• Generative Hope – word


The truth is that there is no reliable hope outside of the hope given us by God. The world cannot give us hope. Political speeches and promises cannot give us hope. Products of our consumer society cannot give us hope. God alone gives hope. Hope is the attitude of faith while we wait upon God. Hope is looking to the fulfillment of God's plans. Someone once said that hope is a close cousin of faith. It is confident expectancy in a faithful and loving God.

We focus on the hope we have in God for His Advent. That hope also gives us a sense of expectancy and anticipation. Hope expects miracles. Hope waits for a new future. Hope imagines possibilities when none seem possible. Hope generates joy and peace because hope knows God is faithful, God is steadfast, God is our comfort.

Some very amazing promises are written in the Old Testament. There is the promise that the wolf and the lamb will live together, the cow and the bear will graze in the same field. It is a hope for the re-creation of creation. Isaiah speaks of the hope of a shoot from the stump of Jesse and the spirit of the Lord will rest upon him, the spirit of wisdom and understanding. We have realized that promise, that hope, in the person of Jesus Christ. All these promises and others, those realized and those to come, are sure and thus our hope is sure.

Hope is a vital element in the Christian life. We do have the assurance that in Christ part of the promise is fulfilled today. In him is the confirmation that God's promises will meet with fulfillment. In Christ, all our hope for promise is given and all our confidence for the future with God is sure.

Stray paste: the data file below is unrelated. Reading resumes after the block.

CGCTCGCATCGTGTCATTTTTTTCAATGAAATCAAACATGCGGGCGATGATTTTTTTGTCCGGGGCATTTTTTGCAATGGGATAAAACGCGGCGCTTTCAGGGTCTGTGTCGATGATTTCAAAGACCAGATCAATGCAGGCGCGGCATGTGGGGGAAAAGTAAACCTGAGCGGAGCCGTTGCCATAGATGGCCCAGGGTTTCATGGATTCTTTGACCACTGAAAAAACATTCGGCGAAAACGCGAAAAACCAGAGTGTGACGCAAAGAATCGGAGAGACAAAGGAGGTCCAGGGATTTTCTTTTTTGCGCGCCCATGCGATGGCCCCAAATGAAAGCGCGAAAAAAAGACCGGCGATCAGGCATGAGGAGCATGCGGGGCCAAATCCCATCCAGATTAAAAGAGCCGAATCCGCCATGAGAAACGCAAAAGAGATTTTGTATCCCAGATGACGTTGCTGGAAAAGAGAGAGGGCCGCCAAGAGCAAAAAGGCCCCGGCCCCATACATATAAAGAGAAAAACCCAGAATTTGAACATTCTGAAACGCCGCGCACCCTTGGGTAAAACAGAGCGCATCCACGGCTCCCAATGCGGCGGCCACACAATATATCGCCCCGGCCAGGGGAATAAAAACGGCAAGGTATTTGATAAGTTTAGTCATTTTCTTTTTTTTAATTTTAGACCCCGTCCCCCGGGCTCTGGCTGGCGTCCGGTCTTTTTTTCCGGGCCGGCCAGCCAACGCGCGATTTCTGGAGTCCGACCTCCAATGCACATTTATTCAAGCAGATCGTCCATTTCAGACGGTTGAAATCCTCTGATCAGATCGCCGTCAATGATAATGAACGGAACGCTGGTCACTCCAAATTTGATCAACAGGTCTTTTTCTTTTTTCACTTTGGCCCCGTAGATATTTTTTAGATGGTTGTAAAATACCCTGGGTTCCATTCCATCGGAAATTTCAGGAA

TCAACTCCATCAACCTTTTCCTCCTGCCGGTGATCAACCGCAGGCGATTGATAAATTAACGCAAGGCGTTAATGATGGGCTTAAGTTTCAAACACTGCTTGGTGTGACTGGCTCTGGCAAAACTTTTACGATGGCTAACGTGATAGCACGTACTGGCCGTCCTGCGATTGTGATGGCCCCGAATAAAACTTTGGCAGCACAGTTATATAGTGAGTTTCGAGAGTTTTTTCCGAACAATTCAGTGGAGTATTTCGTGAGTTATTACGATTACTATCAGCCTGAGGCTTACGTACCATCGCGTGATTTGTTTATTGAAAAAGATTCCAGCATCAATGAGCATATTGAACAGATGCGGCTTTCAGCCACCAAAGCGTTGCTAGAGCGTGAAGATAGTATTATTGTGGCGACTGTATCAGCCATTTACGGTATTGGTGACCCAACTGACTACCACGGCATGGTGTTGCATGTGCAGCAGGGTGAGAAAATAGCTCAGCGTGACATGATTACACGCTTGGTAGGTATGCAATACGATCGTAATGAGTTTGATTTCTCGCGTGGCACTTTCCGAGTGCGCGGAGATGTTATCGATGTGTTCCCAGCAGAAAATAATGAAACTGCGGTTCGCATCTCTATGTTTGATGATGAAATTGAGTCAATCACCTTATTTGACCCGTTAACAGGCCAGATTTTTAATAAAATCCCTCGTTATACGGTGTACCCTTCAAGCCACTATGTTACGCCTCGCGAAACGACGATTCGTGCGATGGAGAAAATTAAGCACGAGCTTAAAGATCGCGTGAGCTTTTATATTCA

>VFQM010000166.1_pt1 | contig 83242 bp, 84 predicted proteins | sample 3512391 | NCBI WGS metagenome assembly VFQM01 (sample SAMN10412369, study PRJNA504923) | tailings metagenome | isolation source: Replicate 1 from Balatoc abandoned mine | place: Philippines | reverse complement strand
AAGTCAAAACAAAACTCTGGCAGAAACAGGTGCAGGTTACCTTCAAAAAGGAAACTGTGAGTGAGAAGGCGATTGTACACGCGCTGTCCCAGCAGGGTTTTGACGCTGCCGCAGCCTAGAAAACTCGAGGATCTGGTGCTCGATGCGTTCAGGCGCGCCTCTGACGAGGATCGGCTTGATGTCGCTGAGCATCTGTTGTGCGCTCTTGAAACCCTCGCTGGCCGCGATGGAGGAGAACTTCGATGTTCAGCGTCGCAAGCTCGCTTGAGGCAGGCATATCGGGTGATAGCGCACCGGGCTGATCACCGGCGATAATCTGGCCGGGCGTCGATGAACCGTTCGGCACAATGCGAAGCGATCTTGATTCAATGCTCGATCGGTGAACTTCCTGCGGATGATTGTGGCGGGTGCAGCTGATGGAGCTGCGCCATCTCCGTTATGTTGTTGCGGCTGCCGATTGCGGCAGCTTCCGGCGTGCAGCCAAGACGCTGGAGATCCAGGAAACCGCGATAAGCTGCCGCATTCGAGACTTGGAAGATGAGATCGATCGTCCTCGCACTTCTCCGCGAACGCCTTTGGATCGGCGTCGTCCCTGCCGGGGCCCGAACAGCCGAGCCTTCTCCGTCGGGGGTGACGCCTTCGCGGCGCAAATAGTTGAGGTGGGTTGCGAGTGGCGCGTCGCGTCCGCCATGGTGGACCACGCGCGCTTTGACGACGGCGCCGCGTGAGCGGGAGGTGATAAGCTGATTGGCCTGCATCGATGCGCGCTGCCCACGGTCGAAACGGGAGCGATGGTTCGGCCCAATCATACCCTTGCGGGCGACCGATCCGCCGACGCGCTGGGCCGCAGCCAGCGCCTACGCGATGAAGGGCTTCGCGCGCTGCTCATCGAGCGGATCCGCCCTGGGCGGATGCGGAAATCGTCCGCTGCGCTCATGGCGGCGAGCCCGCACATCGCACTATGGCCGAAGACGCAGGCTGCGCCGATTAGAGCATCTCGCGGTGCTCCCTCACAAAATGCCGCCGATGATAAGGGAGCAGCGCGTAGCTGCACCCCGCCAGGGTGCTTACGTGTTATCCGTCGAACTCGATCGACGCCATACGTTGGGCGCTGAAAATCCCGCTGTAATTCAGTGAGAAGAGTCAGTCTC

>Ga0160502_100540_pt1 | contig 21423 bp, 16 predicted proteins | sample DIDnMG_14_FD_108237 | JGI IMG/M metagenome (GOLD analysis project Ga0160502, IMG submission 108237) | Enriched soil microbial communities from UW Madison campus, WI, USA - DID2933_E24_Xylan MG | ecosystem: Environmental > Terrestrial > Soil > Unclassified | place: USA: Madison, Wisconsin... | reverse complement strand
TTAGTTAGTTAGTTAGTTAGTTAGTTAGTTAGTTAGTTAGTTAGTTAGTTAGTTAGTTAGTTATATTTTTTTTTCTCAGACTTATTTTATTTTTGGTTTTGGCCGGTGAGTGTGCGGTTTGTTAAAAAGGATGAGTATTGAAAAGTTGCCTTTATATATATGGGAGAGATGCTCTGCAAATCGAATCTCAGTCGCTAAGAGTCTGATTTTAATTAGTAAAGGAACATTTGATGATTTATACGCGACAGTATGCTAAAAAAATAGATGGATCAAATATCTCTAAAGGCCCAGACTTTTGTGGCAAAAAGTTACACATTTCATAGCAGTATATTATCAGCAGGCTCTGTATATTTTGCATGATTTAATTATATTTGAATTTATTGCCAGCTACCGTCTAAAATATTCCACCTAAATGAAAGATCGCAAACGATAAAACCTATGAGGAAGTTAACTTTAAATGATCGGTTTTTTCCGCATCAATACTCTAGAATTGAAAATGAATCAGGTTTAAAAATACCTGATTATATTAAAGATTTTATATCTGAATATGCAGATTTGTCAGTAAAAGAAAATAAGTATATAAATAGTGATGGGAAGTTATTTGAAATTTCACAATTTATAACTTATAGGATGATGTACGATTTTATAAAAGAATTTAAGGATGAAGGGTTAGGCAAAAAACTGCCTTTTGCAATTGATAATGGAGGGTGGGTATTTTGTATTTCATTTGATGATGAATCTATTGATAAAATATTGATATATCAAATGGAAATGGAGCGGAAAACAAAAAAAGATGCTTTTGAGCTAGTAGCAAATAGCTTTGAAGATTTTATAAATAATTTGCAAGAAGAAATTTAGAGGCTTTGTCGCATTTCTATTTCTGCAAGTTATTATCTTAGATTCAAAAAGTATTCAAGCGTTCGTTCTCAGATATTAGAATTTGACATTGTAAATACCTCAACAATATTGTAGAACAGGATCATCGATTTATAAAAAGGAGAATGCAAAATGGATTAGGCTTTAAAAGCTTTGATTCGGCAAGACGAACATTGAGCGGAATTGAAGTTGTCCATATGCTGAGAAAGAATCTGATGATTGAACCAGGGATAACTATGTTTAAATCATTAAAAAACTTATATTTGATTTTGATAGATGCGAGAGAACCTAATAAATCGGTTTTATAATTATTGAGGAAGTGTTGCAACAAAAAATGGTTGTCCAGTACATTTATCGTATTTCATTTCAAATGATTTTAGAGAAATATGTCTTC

Paul writes in Romans 8: “For in this hope we were saved. Now hope that is seen is not hope. For who hopes for what he sees? 25 But if we hope for what we do not see, we wait for it with patience (Romans 8:24-25). Hope transforms us. Without hope our lives would slip into despair. Hope transforms the impossible into the possible. This is the hope hat generates life and love and more hope.


  • Prayerful Hope


Because of our hope, we know that what ever circumstance we face, this is not the end of our story. We know that in whatever crisis we find ourselves, something else is possible. Something better is coming. With that understanding, Paul prays,

5 May the God of endurance and encouragement grant you to live in such harmony with one another, in accord with Christ Jesus, 6 that together you may with one voice glorify the God and Father of our Lord Jesus Christ. 7 Therefore welcome one another as Christ has welcomed you, for the glory of God... 13 May the God of hope fill you with all joy and peace in believing, so that by the power of the Holy Spirit you may abound in hope." (Romans 15:5-7, 13).

First Paul prays for unity. He prays for the church to glorify God and to welcome one another as Christ has welcomed us. Paul concludes this section of his letters to the Romans with the benediction: "May the God of hope fill you with all joy and peace in believing, so that by the power of the Holy Spirit you may abound in hope." He prays to the God of hope. Certainly the God of hope is the one true living God! Only this God can give hope, in this case it is given through the joy and peace in believing and through the power of the Holy Spirit. When we think about these attributes that God has gifted to us, joy, belief, power, it is no doubt that we might have abundant hope.


  • The God of Hope


We serve the God of hope. We pray to the God of hope. We receive joy and peace and love from the God of hope. There is no hope anywhere else. We turn on the television and see the news of struggles, economic, political, terror, crime, poverty, starvation and disease, we do not see much hope for the future, according the world's standards. So many issues seem impossible to overcome! So the question with these kinds of crises is: Can we imagine a new thing? Can we hope for something more than the numbers and projectors of doom may forecast? "May the God of hope fill you with all joy and peace in believing, so that by the power of the Holy Spirit you may abound in hope."